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BACKGROUND High flow nasal cannulae (HFNC) are small, thin, tapered binasal tubes that deliver oxygen or blended oxygen/air at gas flows of more than 1 L/min. HFNC are increasingly being used as a form of non-invasive respiratory support for preterm infants. OBJECTIVES To compare the safety and efficacy of HFNC with other forms of non-invasive respiratory(More)
BACKGROUND Docosahexaenoic acid (DHA) has been associated with downregulation of inflammatory responses. OBJECTIVE To report the effect of DHA supplementation on long-term atopic and respiratory outcomes in preterm infants. METHODS This study is a multicenter, randomized controlled trial comparing the outcomes for preterm infants <33 weeks' gestation(More)
BACKGROUND Some neonatologists state that at the delivery of extremely premature infants they rely on "how the baby looks" when deciding whether to initiate resuscitation. Previous studies have reported poor correlation between early clinical signs and prognosis. OBJECTIVE To determine if neonatologists can accurately predict survival to discharge of(More)
BACKGROUND High-flow nasal cannulae (HFNC) are gaining in popularity as a form of non-invasive respiratory support for preterm infants in neonatal intensive care units around the world. They are proposed as an alternative to nasal continuous positive airway pressure (NCPAP) in a variety of clinical situations, including post-extubation support, primary(More)
The use of high-flow nasal cannula (HF) therapy as respiratory support for preterm infants is rapidly increasing, due to its perceived ease of use and other potential benefits over the standard 'non-invasive' respiratory support, continuous positive airway pressure (CPAP). The evidence from randomized trials suggests that HF is an alternative to CPAP for(More)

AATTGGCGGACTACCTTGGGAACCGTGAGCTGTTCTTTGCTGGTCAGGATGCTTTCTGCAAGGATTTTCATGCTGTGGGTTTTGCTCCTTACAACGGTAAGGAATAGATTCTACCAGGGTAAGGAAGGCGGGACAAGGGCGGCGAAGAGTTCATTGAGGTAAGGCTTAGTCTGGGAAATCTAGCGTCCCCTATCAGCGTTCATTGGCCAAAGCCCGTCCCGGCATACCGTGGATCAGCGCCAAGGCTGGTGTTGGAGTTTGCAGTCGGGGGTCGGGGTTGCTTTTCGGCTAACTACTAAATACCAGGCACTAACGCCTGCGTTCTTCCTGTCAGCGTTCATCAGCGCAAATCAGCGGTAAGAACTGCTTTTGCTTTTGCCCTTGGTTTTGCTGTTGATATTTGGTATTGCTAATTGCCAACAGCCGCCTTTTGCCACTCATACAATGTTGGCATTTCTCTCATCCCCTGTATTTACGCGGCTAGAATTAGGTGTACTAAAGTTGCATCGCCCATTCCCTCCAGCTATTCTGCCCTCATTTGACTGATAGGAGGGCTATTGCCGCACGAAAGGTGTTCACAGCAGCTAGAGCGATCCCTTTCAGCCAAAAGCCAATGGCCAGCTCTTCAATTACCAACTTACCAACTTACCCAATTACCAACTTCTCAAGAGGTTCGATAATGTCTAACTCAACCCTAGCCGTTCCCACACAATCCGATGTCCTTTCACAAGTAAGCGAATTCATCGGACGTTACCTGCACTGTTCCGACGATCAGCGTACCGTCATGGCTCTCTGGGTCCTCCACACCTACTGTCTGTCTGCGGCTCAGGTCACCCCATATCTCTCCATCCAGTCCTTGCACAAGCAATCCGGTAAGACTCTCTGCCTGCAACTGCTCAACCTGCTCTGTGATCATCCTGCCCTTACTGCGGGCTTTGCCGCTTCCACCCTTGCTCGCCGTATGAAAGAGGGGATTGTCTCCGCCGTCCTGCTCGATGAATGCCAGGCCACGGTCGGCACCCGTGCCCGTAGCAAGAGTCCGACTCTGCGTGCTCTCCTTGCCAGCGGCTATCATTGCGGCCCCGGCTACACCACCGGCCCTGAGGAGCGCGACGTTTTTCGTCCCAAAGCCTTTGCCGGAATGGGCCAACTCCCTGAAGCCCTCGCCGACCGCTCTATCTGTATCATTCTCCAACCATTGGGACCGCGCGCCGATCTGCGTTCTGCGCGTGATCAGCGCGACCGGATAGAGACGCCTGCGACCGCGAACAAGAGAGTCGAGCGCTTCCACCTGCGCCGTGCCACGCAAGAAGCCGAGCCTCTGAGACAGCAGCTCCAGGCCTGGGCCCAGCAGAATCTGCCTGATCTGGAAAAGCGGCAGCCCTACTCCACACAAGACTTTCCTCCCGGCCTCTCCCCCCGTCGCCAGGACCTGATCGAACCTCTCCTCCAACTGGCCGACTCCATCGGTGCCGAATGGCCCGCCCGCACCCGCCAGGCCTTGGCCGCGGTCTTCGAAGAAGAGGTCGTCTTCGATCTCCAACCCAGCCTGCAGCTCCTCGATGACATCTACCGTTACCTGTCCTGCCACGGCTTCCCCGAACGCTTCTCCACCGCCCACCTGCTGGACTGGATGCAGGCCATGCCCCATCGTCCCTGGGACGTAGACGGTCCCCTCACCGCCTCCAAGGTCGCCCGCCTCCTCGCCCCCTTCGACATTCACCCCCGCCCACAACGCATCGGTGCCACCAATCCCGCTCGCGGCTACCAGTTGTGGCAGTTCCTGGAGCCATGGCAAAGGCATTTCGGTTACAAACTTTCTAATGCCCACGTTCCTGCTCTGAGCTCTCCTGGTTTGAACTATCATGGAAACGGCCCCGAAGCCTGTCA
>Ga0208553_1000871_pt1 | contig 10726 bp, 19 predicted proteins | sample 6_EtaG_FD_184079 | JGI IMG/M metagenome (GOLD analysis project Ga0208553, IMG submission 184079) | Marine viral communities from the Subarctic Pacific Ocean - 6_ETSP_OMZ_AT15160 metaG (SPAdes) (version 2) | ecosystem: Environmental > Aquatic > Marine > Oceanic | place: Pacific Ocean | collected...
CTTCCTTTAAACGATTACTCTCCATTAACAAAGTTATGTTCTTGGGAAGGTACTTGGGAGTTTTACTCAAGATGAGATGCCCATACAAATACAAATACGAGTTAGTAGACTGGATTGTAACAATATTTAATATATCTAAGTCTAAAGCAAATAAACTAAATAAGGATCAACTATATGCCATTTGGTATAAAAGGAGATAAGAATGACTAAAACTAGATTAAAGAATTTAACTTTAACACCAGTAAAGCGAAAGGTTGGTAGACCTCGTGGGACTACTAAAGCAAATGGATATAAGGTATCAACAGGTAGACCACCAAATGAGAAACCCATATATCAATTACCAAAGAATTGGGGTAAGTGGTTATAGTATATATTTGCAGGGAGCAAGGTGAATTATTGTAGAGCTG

BACKGROUND Treatment with nasal high-flow therapy has efficacy similar to that of nasal continuous positive airway pressure (CPAP) when used as postextubation support in neonates. The efficacy of high-flow therapy as the primary means of respiratory support for preterm infants with respiratory distress has not been proved. METHODS In this international,(More)
INTRODUCTION High flow (HF) therapy is an increasingly popular mode of non-invasive respiratory support for preterm infants. While there is now evidence to support the use of HF to reduce extubation failure, there have been no appropriately designed and powered studies to assess the use of HF as primary respiratory support soon after birth. Our hypothesis(More)
AIM Non-tertiary centres (NTCs) in Australia and New Zealand are increasingly providing non-invasive respiratory support, including high-flow nasal cannulae (HFNC) and nasal continuous positive airway pressure (nCPAP), to newborn infants. We aimed to determine the proportion of NTCs in these countries treating newborn infants with HFNC and nCPAP, and how(More)
AIM This study aims to assess nursing perceptions of high-flow nasal cannulae (HFNC) in comparison with nasal continuous positive airway pressure (NCPAP) as post-extubation respiratory support for very preterm infants. METHODS A standardised questionnaire form was distributed in person to nursing staff in The Royal Women's Hospital neonatal unit, where(More)
BACKGROUND Noise exposure in the neonatal intensive care unit is believed to be a risk factor for hearing loss in preterm neonates. Continuous positive airway pressure (CPAP) devices exceed recommended noise levels. High flow nasal cannulae (HFNC) are an increasingly popular alternative to CPAP for treating preterm infants, but there are no in vivo studies(More)